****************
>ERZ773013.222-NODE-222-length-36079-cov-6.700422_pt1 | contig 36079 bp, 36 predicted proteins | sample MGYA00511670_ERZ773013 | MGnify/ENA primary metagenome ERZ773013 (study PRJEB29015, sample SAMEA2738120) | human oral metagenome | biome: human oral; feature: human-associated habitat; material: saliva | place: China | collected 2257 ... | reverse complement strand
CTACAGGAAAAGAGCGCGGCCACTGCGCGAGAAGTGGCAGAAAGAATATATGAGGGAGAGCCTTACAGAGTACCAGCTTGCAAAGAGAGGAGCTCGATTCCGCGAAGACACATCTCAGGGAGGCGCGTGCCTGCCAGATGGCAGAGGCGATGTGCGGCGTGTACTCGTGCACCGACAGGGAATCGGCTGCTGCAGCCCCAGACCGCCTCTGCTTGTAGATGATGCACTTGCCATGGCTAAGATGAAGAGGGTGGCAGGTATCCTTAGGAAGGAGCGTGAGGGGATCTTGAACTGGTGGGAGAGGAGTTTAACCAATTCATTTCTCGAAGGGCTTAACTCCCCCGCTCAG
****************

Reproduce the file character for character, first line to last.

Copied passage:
>ERZ773013.222-NODE-222-length-36079-cov-6.700422_pt1 | contig 36079 bp, 36 predicted proteins | sample MGYA00511670_ERZ773013 | MGnify/ENA primary metagenome ERZ773013 (study PRJEB29015, sample SAMEA2738120) | human oral metagenome | biome: human oral; feature: human-associated habitat; material: saliva | place: China | collected 2257 ... | reverse complement strand
CTACAGGAAAAGAGCGCGGCCACTGCGCGAGAAGTGGCAGAAAGAATATATGAGGGAGAGCCTTACAGAGTACCAGCTTGCAAAGAGAGGAGCTCGATTCCGCGAAGACACATCTCAGGGAGGCGCGTGCCTGCCAGATGGCAGAGGCGATGTGCGGCGTGTACTCGTGCACCGACAGGGAATCGGCTGCTGCAGCCCCAGACCGCCTCTGCTTGTAGATGATGCACTTGCCATGGCTAAGATGAAGAGGGTGGCAGGTATCCTTAGGAAGGAGCGTGAGGGGATCTTGAACTGGTGGGAGAGGAGTTTAACCAATTCATTTCTCGAAGGGCTTAACTCCCCCGCTCAG